The overall principle governing the assignment of various peoples within the Table is difficult to discern: it purports to describe all humankind, but in reality restricts itself to the Egyptian lands of the south, the Mesopotamian lands, and Anatolia/Asia Minor and the Ionian Greeks, and in addition, the "sons of Noah" are not organized by geography, language family or ethnic groups within these regions.[11] The Table contains several difficulties: for example, the names Sheba and Havilah are listed twice, first as descendants of Cush the son of Ham (verse 7), and then as sons of Joktan, the great-grandsons of Shem, and while the Cushites are North African in verses 6–7 they are unrelated Mesopotamians in verses 10–14.[12]

The date of composition of Genesis 1–11 cannot be fixed with any precision, although it seems likely that an early brief nucleus was later expanded with extra data.[13] Portions of the Table itself 'may' derive from the 10th century BCE, while others reflect the 7th century BCE and priestly revisions in the 5th century BCE.[2] Its combination of world review, myth and genealogy corresponds to the work of the Greek historian Hecataeus of Miletus, active c.520 BCE.[14]

I Chronicles 1 includes a version of the Table of Nations from Genesis, but edited to make clearer that the intention is to establish the background for Israel. This is done by condensing various branches to focus on the story of Abraham and his offspring. Most notably, it omits Genesis 10:9–14, in which Nimrod, a son of Cush, is linked to various cities in Mesopotamia, thus removing from Cush any Mesopotamian connection. In addition, Nimrod does not appear in any of the numerous Mesopotamian King Lists.[15]

The Table of Nations is expanded upon in detail in chapters 8–9 of the Book of Jubilees, sometimes known as the "Lesser Genesis," a work from the early Second Temple period.[16] Jubilees is considered pseudepigraphical by most Christian and Jewish sects but thought to have been held in regard by many of the Church Fathers.[17] Its division of the descendants throughout the world are thought to have been heavily influenced by the "Ionian world map" described in the Histories (Herodotus),[18] and the anomalous treatment of Canaan and Madai are thought to have been "propaganda for the territorial expansion of the Hasmonean state".[19]

The Hebrew bible was translated into Greek in Alexandria at the request of Ptolemy II, who reigned over Egypt 285–246 BCE.[20] Its version of the Table of Nations is substantially the same as that in the Hebrew text, but with the following differences:

In the First Epistle of Peter, 3:20, the author says that eight righteous persons were saved from the Great Flood, referring to the four named males, and their wives aboard Noah's Ark not enumerated elsewhere in the Bible.

The Genesis flood narrative tells how Noah and his three sons Shem, Ham, and Japheth, together with their wives, were saved from the Deluge to repopulate the Earth.

Based on an old Jewish tradition contained in the Aramaic Targum of pseudo-Jonathan ben Uzziel,[27] an anecdotal reference to the Origines gentium in has been passed down, and which, in one form or another, has also been relayed by Josephus in his Antiquities,[28] repeated in the Talmud,[29] and further elaborated by medieval Jewish scholars, such as in works written by Saadia Gaon,[30] Josippon,[31] and Don Isaac Abarbanel,[32] who, based on their own knowledge of the nations, showed their migratory patterns at the time of their compositions:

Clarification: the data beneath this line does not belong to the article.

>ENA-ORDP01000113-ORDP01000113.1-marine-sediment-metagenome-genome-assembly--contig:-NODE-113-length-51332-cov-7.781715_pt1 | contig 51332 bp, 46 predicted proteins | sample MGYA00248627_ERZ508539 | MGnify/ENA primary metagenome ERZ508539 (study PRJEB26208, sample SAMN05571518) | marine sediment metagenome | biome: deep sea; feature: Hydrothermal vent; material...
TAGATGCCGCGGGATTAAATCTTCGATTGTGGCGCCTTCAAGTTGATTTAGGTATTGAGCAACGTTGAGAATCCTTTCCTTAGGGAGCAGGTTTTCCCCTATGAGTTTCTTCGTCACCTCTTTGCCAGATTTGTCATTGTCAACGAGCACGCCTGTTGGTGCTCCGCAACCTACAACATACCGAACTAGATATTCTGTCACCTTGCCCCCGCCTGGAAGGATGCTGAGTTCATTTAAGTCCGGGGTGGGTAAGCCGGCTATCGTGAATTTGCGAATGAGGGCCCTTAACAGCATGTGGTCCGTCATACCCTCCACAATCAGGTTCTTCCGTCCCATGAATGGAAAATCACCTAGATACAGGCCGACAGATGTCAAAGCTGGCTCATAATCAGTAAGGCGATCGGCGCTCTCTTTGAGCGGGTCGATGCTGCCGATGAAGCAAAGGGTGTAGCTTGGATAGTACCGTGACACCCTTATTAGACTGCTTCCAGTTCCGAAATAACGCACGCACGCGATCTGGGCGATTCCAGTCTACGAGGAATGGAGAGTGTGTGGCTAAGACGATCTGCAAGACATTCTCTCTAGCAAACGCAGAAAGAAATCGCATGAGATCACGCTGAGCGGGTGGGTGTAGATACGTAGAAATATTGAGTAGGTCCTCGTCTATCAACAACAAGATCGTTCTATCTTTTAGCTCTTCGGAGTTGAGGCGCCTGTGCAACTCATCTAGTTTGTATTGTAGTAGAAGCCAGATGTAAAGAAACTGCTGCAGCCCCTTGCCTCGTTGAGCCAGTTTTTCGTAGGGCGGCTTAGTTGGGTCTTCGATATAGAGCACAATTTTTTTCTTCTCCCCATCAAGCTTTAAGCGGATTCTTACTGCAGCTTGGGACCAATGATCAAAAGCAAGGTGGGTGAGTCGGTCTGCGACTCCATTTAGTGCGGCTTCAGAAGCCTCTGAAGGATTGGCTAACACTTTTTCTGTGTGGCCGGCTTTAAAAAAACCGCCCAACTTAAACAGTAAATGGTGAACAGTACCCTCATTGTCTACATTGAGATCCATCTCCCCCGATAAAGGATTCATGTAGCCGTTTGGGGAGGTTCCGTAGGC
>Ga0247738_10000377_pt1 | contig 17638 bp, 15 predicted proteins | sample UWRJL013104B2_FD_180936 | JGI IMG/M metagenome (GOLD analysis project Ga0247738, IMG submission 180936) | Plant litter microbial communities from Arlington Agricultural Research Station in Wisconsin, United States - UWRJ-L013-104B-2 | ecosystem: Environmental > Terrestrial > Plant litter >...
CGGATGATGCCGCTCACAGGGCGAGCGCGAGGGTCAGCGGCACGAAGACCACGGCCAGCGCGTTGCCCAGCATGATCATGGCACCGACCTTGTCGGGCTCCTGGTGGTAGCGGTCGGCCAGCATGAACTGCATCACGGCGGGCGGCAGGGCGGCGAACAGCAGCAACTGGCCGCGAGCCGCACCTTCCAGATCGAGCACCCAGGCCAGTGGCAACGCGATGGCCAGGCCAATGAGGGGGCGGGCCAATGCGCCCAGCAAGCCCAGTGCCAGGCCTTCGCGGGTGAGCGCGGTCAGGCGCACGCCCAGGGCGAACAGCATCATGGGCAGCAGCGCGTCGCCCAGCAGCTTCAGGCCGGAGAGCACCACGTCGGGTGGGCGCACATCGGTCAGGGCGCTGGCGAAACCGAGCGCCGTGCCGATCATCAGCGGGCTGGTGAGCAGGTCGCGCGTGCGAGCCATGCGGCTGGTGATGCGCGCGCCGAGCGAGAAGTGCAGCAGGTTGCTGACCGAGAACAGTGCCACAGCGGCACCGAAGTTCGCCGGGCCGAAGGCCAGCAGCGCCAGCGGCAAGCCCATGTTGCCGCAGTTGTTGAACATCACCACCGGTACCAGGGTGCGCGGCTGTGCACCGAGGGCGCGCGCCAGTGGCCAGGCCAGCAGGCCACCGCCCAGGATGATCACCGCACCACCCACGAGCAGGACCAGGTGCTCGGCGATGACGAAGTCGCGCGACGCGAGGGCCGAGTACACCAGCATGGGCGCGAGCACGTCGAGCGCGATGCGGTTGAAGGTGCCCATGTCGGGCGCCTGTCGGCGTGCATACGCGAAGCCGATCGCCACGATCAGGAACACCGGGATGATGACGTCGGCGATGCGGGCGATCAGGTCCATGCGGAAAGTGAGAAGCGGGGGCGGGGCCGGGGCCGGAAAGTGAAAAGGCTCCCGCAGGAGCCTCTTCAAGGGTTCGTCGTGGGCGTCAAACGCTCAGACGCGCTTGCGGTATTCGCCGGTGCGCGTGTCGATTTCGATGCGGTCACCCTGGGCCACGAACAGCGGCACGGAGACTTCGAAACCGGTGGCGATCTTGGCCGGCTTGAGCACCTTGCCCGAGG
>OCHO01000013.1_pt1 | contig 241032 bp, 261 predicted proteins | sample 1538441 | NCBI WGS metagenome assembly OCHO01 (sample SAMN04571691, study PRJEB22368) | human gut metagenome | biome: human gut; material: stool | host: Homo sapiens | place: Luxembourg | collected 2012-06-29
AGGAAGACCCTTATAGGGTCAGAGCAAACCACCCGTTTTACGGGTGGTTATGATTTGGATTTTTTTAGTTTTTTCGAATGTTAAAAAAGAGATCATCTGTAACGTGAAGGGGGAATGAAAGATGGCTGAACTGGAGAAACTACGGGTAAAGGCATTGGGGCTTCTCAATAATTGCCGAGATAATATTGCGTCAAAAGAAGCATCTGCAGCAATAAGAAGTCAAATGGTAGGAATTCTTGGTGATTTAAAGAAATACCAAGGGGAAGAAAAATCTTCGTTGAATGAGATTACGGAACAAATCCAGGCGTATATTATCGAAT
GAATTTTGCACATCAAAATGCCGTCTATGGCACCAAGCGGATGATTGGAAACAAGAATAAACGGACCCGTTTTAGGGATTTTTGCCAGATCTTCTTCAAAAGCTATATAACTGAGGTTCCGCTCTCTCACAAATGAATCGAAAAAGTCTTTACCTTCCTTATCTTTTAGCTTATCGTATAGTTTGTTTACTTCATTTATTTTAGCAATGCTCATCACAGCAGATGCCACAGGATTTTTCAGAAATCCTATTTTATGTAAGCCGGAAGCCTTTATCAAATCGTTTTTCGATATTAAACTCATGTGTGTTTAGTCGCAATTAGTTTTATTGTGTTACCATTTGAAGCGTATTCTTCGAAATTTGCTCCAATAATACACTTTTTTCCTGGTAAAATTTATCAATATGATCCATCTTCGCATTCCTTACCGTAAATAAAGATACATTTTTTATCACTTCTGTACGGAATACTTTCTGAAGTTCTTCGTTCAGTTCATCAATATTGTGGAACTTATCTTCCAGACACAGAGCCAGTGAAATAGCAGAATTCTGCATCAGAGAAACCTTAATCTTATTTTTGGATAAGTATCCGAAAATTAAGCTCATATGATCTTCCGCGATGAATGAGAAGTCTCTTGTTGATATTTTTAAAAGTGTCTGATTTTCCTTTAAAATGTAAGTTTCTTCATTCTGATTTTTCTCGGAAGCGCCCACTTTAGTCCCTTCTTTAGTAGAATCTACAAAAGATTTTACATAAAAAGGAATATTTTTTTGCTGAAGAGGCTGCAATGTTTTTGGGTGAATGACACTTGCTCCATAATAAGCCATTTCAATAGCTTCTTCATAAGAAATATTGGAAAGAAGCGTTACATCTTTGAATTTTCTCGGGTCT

"The sons of Japheth are Gomer,[33] and Magog,[34] and Madai,[35] and Javan,[36] and Tuval,[37] and Meshech[38] and Tiras,[39] while the names of their diocese are Africa proper,[40] and Germania,[41] and Media, and Macedonia, and Bithynia, and Moesia (var. Mysia) and Thrace. Now, the sons of Gomer were Ashkenaz,[42] and Rifath[43] and Togarmah,[44] while the names of their diocese are Asia,[45] and Parthia and the ‘land of the barbarians.’ The sons of Javan were Elisha,[46] and Tarshish,[47] Kitim[48] and Dodanim,[49] while the names of their diocese are Elis,[50] and Tarsus, Achaia[51] and Dardania." ---Targum Pseudo-Jonathan on Genesis 10:2–5

"The sons of Ḥam are Kūš, and Miṣrayim,[52] and Fūṭ (Phut),[53] and Kenaʻan,[54] while the names of their diocese are Arabia, and Egypt, and Elīḥerūq[55] and Canaan. The sons of Kūš are Sebā[56] and Ḥawīlah[57] and Savtah[58] and Raʻamah and Savteḫā,[59] [while the sons of Raʻamah are Ševā and Dedan].[60] The names of their diocese are called Sīnīrae,[61] and Hīndīqī,[62] Samarae,[63] Lūbae,[64] Zinğae,[65] while the sons of Mauretinos[66] are [the inhabitants of] Zemarğad and [the inhabitants of] Mezağ."[67] ---Targum Pseudo-Jonathan on Genesis 10:6–7

"The sons of Shem are Elam,[68] and Ashur,[69] and Arphaxad,[70] and Lud,[71] and Aram.[72] [And the children of Aram are these: Uz,[73] and Hul,[74] and Gether,[75] and Mash.[76]] Now, Arphaxad begat Shelah (Salah), and Shelah begat Eber.[77] Unto Eber were born two sons, the one named Peleg,[78] since in his days the [nations of the] earth were divided, while the name of his brother is Joktan.[79] Joktan begat Almodad, who measured the earth with ropes;[80] Sheleph, who drew out the waters of rivers;[81] and Hazarmaveth,[82] and Jerah,[83] and Hadoram,[84] and Uzal,[85] and Diklah,[86] and Obal,[87] and Abimael,[88] and Sheba,[84][89] and Ophir,[90] and Havilah,[91] and Jobab,[92] all of whom are the sons of Joktan.”[93] ---Targum Pseudo-Jonathan on Genesis 10: 22–28